The City of Johannesburg has announced its electricity, water and other rate increases which are set to take effect from 1 July 2022.
Presenting the city’s budget speech on Wednesday (25 May), the city’s mayoral committee member for finance Julie Suddaby said lower increases were requested for the poor and to encourage investment in the inner city.
“This requires area rezoning, which we will investigate in this fiscal year. We cannot give everyone everything they have asked for, but we believe that the tariff increases are reasonable and competitive. The rates that we have control over are increased within current inflationary targets. The current CPI is 5%.”
Suddaby said the hikes that will take effect include:
- Property rates will increase by 4.85%;
- Electricity will increase by 7.47%;
- Water will increase by 9.75%;
- Sanitation will increase by 9.75%;
- Refuse increases by 5%.
“To assist our residents we have adjusted our rebate structure for pensioners. Income levels for pensioners will be increased from the lower amount of R10,783 to R11,305 and the higher amount from R18,481 to R19,377. This amounts to an average increase of 4.85%.”
She added that the city was working to ensure that every rand spent on goods and services achieves market-related value for money.
“Residents are not averse to increased tariffs but would like to receive value for money. Sewer charges have been requested to be billed by usage as opposed to the current fixed charge. This requires a policy review and discussions with relevant stakeholders have been scheduled in June.”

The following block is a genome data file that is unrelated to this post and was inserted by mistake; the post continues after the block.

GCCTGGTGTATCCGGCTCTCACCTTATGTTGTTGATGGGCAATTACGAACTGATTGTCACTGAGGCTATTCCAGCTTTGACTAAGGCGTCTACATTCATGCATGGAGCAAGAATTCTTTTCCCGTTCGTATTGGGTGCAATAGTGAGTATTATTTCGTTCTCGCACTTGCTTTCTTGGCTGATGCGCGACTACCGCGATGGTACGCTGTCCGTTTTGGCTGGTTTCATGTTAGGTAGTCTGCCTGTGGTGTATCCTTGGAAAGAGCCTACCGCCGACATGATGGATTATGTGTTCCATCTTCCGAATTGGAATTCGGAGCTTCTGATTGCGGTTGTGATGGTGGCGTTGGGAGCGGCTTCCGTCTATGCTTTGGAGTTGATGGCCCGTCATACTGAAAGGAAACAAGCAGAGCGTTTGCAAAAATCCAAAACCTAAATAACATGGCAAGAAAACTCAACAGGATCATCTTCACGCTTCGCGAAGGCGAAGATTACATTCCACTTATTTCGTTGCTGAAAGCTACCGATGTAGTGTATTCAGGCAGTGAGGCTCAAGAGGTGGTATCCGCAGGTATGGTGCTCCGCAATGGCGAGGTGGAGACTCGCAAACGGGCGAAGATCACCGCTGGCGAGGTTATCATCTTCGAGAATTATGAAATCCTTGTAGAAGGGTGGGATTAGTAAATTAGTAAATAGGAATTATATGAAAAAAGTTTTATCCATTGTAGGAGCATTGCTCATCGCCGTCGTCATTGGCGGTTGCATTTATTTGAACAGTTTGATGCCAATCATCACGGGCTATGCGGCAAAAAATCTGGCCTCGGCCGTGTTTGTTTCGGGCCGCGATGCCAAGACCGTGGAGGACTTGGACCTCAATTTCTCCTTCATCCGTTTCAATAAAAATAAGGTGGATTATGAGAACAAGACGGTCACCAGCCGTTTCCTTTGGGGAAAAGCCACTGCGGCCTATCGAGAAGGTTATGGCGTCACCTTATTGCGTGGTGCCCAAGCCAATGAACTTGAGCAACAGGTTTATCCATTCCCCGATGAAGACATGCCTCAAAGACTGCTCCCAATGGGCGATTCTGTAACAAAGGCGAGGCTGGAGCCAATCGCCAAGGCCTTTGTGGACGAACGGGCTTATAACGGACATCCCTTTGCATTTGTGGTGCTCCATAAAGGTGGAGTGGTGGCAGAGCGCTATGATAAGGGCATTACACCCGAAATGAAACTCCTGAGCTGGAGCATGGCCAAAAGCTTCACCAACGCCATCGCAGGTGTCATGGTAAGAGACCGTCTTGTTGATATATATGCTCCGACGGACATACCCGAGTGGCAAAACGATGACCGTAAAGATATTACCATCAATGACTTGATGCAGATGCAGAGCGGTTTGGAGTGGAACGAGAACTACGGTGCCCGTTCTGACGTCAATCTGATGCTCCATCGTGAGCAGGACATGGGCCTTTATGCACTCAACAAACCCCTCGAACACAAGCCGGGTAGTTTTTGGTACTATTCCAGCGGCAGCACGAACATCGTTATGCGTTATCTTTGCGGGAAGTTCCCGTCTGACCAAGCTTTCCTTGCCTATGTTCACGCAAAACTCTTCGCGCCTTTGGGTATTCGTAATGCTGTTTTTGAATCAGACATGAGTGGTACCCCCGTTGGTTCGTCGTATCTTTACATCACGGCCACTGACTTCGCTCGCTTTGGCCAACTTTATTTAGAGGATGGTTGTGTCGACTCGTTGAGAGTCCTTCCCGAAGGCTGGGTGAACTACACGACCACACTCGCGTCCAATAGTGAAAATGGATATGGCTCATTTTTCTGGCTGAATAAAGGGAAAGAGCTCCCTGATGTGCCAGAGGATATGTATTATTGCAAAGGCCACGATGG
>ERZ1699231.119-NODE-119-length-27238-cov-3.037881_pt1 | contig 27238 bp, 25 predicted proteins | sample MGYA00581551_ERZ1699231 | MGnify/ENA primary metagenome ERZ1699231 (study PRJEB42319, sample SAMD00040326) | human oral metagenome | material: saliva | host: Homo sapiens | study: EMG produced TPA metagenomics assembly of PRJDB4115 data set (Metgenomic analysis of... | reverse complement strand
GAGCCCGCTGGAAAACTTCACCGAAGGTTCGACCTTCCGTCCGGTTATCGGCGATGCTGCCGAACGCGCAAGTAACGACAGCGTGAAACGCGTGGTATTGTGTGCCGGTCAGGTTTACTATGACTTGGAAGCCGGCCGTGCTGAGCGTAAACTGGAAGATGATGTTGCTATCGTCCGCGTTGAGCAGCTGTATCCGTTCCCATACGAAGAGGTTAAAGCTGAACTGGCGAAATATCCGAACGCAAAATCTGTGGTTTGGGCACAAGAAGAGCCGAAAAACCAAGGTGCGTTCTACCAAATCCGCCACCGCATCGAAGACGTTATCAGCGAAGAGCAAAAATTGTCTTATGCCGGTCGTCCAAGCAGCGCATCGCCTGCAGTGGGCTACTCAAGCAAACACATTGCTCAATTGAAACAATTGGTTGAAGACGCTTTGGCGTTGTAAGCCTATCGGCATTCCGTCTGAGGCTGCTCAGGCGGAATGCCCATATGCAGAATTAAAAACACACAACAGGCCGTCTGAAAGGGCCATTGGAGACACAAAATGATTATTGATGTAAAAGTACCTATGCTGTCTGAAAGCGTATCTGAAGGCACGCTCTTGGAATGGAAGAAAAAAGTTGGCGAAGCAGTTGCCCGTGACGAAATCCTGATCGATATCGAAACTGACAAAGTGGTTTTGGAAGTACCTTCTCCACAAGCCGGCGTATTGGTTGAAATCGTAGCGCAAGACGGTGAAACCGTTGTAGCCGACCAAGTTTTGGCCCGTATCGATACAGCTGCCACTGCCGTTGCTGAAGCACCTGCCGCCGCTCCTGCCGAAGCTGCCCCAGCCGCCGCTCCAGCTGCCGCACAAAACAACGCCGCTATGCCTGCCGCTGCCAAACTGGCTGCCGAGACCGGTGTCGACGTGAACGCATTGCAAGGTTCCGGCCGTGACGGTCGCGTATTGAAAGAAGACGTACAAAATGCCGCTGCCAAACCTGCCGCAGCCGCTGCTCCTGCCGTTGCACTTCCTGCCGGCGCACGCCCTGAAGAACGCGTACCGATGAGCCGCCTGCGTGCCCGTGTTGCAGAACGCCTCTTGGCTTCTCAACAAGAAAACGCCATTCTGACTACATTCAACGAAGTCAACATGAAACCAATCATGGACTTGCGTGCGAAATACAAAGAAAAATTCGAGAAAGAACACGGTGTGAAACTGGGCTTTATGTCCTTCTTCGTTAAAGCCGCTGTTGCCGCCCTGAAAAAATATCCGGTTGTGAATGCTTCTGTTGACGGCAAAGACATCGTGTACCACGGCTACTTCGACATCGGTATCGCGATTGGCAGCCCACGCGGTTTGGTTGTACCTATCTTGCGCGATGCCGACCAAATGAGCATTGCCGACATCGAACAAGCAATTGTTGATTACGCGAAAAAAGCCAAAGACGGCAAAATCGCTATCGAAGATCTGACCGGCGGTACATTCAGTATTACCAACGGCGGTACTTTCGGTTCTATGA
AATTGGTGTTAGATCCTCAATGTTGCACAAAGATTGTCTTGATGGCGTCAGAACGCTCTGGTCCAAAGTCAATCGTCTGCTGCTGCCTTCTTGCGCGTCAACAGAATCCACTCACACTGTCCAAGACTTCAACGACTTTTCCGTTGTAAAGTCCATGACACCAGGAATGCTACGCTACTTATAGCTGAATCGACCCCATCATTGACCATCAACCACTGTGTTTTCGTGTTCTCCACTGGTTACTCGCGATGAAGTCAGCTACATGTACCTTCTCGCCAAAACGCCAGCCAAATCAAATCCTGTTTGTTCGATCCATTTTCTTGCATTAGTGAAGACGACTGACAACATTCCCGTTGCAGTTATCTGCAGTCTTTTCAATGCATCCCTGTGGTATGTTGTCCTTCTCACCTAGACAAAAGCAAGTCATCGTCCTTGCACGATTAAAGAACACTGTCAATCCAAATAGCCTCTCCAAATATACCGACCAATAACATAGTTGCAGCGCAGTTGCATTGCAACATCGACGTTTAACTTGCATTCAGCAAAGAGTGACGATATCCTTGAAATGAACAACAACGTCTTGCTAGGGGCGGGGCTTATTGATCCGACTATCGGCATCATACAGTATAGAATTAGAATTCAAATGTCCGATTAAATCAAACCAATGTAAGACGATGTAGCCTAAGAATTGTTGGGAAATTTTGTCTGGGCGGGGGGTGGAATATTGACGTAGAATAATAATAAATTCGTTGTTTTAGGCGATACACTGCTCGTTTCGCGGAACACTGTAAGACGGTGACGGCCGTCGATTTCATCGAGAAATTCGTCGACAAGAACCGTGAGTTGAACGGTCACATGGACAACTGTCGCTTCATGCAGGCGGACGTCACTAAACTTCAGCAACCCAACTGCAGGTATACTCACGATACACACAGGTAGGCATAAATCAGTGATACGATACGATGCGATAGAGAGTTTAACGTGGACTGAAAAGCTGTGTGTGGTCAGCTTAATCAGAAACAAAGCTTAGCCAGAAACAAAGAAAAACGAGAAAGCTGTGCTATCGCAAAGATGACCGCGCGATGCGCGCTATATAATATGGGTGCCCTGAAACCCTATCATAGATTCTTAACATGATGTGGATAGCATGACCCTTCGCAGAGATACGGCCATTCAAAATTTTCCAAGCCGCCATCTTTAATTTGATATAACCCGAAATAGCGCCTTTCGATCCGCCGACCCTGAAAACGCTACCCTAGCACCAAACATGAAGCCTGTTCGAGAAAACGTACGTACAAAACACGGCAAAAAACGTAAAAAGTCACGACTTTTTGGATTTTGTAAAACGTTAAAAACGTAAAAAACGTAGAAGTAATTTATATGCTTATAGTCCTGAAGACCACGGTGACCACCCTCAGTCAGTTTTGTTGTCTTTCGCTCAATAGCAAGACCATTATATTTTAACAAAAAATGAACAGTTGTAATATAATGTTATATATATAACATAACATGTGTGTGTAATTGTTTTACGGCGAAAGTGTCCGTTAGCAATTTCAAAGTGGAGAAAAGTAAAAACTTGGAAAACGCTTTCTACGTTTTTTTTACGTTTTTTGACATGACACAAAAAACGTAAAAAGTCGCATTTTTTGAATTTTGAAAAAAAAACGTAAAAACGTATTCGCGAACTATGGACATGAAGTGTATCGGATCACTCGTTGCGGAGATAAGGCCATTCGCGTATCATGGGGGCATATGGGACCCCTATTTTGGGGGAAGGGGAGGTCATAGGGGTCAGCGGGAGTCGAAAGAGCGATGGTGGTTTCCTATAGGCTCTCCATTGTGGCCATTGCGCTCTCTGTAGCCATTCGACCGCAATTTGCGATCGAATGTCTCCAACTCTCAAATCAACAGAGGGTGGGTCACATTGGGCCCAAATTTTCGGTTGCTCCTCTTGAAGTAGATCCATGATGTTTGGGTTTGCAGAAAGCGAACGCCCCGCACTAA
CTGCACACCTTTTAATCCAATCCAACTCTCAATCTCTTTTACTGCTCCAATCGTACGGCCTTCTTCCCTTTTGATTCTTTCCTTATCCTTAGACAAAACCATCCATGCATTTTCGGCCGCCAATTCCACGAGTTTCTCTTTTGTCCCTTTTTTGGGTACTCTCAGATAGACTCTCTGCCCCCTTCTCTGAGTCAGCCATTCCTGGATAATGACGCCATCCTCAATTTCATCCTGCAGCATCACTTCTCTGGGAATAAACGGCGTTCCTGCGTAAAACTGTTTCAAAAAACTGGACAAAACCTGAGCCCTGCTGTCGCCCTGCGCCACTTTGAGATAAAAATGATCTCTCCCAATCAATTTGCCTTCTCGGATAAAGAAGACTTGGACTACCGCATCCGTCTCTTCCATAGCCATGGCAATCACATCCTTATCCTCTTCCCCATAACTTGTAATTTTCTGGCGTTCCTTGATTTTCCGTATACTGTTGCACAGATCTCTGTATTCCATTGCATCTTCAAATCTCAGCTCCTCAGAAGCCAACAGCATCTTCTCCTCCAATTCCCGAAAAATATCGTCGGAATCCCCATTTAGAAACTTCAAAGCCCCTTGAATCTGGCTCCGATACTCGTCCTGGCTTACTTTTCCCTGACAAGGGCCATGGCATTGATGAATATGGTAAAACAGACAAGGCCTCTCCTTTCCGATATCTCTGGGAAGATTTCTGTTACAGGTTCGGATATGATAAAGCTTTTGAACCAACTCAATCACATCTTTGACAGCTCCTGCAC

While the electricity hike is well below last year’s 14.59% increase, analysts have warned that the jump will still put many South African households over the edge.
This figure constitutes a 3.49% increase for the 2022/23 year, and this is separate from the 9.6% annual increase for Eskom customers that kicked in on 1 April. The price hikes will take the average electricity tariff in South Africa from just over R1.33 per kWh to around R1.46, said Neil Roets, chief executive of Debt Rescue.
Roets said these increases impact South Africans from all walks of life and show no signs of slowing down.
“We all need power to keep our households and businesses running. We rely on electricity for everything we need to make life comfortable – and indeed possible – from running a hot bath to heating our food, not to mention the home entertainment that provides respite from the onslaught of spiralling living costs. There is no getting away from spending money to keep the lights on.” ”
Roets said these steady increases are a particularly bitter pill as the country faces continuous bouts of load shedding.
“Viewed in isolation, perhaps the burden of ever-increasing electricity prices might have been more easily absorbed had consumers not also had to contend with rising interest rates and skyrocketing fuel prices. Add to this the compounded effect on basic food prices, and there is no way to soften the blow.
“Low-income households spend a far larger proportion of their income on food, transport costs and basic housing, so inevitably they bear the brunt of this. There is no way to justify pushing people to the depths of despair.”